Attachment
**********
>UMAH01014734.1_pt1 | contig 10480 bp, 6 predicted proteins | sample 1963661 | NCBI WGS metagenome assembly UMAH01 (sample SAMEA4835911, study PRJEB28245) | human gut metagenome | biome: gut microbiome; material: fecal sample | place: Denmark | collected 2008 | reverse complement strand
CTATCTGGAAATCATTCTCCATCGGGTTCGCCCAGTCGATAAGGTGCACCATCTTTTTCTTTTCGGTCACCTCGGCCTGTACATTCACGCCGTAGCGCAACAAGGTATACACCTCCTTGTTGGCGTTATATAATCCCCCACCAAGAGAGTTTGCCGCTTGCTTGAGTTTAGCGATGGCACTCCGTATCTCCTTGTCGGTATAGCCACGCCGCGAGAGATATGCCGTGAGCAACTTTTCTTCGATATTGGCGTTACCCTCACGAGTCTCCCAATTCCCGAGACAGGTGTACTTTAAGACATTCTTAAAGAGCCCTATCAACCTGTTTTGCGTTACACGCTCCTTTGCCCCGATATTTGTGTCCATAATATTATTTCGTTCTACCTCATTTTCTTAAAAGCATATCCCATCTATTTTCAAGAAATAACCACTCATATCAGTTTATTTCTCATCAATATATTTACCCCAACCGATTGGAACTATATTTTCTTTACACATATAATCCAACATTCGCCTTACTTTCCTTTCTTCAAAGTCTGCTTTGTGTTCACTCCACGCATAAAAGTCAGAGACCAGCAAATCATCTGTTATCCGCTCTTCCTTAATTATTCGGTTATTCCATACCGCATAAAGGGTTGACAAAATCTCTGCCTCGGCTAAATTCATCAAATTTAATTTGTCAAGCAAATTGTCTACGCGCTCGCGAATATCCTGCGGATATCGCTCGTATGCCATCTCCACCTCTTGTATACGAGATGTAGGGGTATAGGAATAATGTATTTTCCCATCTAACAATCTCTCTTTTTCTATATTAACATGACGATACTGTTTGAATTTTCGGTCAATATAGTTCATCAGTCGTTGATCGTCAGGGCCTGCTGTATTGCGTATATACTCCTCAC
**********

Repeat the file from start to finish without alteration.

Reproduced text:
>UMAH01014734.1_pt1 | contig 10480 bp, 6 predicted proteins | sample 1963661 | NCBI WGS metagenome assembly UMAH01 (sample SAMEA4835911, study PRJEB28245) | human gut metagenome | biome: gut microbiome; material: fecal sample | place: Denmark | collected 2008 | reverse complement strand
CTATCTGGAAATCATTCTCCATCGGGTTCGCCCAGTCGATAAGGTGCACCATCTTTTTCTTTTCGGTCACCTCGGCCTGTACATTCACGCCGTAGCGCAACAAGGTATACACCTCCTTGTTGGCGTTATATAATCCCCCACCAAGAGAGTTTGCCGCTTGCTTGAGTTTAGCGATGGCACTCCGTATCTCCTTGTCGGTATAGCCACGCCGCGAGAGATATGCCGTGAGCAACTTTTCTTCGATATTGGCGTTACCCTCACGAGTCTCCCAATTCCCGAGACAGGTGTACTTTAAGACATTCTTAAAGAGCCCTATCAACCTGTTTTGCGTTACACGCTCCTTTGCCCCGATATTTGTGTCCATAATATTATTTCGTTCTACCTCATTTTCTTAAAAGCATATCCCATCTATTTTCAAGAAATAACCACTCATATCAGTTTATTTCTCATCAATATATTTACCCCAACCGATTGGAACTATATTTTCTTTACACATATAATCCAACATTCGCCTTACTTTCCTTTCTTCAAAGTCTGCTTTGTGTTCACTCCACGCATAAAAGTCAGAGACCAGCAAATCATCTGTTATCCGCTCTTCCTTAATTATTCGGTTATTCCATACCGCATAAAGGGTTGACAAAATCTCTGCCTCGGCTAAATTCATCAAATTTAATTTGTCAAGCAAATTGTCTACGCGCTCGCGAATATCCTGCGGATATCGCTCGTATGCCATCTCCACCTCTTGTATACGAGATGTAGGGGTATAGGAATAATGTATTTTCCCATCTAACAATCTCTCTTTTTCTATATTAACATGACGATACTGTTTGAATTTTCGGTCAATATAGTTCATCAGTCGTTGATCGTCAGGGCCTGCTGTATTGCGTATATACTCCTCAC